In another exemplary embodiment of this invention related to packet data communication, scheduled signal strength measurements may be delayed and then be made more frequently for a period after they resume so as to obtain the required number of signal strength measurements. For example, information relating to the required signal strength measurements (such as how often to perform the measurements) may be transmitted to the mobile. Packet data communication tends to be "bursty" in nature, i.e., the mobile station may receive or transmit several consecutive packets, followed by a period of no reception or transmission. Accordingly, signal strength measurements may be delayed when there is no time available for carrying them out, and then more frequent signal strength measurements may be made when time is available (i.e., the signal strength measurements are packed together more closely in time). As a result, the processor of a mobile station using full-, double-, or triple-rate transmission schedules the signal strength measurements so as to minimize interference with the reception of messages by the mobile and/or the transmission of messages by the mobile.

In an example for packet data, the mobile station may perform signal strength measurements as set forth in Section 6.3.3 of IS-136 on an assigned PDCH with the assigned PDCH treated as if it were the current DCCH. For channels other than the assigned PDCH, the mobile station may perform signal strength measurements according to one of two techniques. In the first technique, the signal strength measurements may be performed according to Section 6.3.3 of IS-136 which may, depending on the rate, require another receiver. In the second technique, the signal strength measurements may be inhibited during a measurement interval (Ω), which may be preset or sent to the mobile in a message on the PBCCH, while the mobile is in the process of receiving or transmitting a message for up to a maximum number, e.g., eight, of measurement intervals. The maximum number of measurement intervals may be a predetermined value or a value received in a PBCCH message, for example. The reader interested in more information regarding exemplary ways in which measurement intervals can be determined is directed to U.S. Pat. No. 5,539,748 to Raith. During the measurement interval when the signal strength measurements resume (which may or may not require stopping mobile station transmission), the mobile station advantageously performs a minimum number (β) of measurements per entry in the channel measurement list where:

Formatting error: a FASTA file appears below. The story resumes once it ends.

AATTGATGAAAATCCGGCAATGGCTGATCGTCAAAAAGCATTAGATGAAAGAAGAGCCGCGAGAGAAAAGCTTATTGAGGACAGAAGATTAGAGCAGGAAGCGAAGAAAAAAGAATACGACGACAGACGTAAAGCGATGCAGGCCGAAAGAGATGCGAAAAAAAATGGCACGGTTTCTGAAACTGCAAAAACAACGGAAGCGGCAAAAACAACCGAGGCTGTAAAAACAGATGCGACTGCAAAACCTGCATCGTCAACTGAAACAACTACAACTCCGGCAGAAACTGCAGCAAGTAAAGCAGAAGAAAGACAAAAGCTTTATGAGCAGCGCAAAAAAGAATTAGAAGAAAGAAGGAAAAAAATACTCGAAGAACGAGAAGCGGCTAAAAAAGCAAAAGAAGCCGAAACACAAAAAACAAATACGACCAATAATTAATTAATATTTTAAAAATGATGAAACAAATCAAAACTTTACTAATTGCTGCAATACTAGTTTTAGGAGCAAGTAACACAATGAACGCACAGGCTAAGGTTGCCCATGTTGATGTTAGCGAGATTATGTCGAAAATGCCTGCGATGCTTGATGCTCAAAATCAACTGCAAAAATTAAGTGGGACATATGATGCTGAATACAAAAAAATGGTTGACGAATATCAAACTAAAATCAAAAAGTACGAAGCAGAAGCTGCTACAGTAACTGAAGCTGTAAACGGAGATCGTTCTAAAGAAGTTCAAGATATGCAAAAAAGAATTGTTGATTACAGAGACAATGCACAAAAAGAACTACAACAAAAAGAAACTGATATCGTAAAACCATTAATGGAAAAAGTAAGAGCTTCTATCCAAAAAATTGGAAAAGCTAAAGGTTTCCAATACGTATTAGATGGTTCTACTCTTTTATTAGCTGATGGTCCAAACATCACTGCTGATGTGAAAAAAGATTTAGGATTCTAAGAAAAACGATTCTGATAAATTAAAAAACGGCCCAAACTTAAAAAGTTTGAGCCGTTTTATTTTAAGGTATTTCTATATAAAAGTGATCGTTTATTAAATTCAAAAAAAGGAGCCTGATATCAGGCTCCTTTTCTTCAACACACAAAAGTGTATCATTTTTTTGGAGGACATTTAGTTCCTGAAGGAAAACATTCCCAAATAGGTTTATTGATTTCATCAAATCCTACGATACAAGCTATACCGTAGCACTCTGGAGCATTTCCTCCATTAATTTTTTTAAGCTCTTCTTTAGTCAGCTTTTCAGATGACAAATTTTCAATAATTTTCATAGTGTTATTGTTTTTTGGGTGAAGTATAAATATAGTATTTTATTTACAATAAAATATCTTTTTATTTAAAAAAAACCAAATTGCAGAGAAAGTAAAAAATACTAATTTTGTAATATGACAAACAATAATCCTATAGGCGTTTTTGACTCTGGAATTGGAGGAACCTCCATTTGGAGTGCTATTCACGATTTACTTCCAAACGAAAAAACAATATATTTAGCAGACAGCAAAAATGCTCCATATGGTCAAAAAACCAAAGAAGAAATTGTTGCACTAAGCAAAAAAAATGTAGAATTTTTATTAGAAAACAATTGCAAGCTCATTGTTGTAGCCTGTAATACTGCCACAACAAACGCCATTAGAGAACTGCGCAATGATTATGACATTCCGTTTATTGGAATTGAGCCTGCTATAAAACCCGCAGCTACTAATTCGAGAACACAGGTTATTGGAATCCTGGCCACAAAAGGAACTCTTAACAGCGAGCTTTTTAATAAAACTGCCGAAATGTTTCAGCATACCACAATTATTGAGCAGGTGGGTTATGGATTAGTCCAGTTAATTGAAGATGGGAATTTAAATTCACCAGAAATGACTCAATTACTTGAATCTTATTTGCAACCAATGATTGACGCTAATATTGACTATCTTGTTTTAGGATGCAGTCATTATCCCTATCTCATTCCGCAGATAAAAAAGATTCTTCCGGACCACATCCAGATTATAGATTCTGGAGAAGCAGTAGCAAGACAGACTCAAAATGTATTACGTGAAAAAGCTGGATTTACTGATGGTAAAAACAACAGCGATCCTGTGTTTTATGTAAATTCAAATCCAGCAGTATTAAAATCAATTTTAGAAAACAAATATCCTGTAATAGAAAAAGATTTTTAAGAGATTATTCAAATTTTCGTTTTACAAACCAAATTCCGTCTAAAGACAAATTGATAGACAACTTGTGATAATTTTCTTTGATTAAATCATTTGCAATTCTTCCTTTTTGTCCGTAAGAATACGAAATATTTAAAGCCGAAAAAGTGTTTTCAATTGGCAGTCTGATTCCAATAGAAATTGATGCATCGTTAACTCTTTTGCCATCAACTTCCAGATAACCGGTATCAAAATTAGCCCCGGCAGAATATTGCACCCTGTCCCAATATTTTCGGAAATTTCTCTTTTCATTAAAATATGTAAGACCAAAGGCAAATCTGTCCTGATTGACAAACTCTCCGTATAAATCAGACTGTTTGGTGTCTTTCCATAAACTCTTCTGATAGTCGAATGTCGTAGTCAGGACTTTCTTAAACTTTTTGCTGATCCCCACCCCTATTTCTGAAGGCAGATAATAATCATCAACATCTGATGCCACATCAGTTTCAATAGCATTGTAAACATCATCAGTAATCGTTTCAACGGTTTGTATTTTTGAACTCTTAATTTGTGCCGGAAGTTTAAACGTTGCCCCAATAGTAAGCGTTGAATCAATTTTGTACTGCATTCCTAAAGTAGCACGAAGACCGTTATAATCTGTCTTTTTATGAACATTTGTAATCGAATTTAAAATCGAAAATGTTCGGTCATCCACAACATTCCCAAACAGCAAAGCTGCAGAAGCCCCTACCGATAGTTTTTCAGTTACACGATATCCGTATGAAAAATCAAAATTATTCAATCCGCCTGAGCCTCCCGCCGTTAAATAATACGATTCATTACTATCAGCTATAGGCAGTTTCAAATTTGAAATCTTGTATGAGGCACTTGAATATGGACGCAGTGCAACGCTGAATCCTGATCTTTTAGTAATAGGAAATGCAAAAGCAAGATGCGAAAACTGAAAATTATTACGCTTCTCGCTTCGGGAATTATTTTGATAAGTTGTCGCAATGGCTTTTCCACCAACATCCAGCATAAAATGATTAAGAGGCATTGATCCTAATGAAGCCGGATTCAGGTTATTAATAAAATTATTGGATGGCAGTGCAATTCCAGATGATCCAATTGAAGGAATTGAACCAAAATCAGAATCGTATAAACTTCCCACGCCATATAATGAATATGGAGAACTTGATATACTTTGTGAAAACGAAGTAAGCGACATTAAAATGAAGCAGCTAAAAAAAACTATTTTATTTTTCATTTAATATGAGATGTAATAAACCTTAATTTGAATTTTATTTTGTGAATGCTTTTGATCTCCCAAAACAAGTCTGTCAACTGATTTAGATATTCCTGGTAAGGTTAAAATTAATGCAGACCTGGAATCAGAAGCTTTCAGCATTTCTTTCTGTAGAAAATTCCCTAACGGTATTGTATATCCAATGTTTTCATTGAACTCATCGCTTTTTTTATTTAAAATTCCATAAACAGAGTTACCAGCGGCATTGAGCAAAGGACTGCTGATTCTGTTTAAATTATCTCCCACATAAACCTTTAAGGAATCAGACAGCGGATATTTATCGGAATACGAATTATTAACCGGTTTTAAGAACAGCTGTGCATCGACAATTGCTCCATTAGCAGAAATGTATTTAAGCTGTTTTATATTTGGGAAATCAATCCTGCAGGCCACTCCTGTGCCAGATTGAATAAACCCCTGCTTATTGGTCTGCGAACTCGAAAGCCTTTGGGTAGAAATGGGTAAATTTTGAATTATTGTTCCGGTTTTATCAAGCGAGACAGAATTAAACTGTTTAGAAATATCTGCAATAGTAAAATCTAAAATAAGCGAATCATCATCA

β=min {4,Ω} for entries marked with HL--FREQ=HIGH (1)

β=min {2,Ω} for entries marked with HL--FREQ=LOW (2)

For those readers interested in more details regarding exemplary techniques for informing the mobile station as to how and when these types of measurements are to be performed (including a discussion of HL--FREQ), reference is made to U.S. Pat. No. 5,539,748.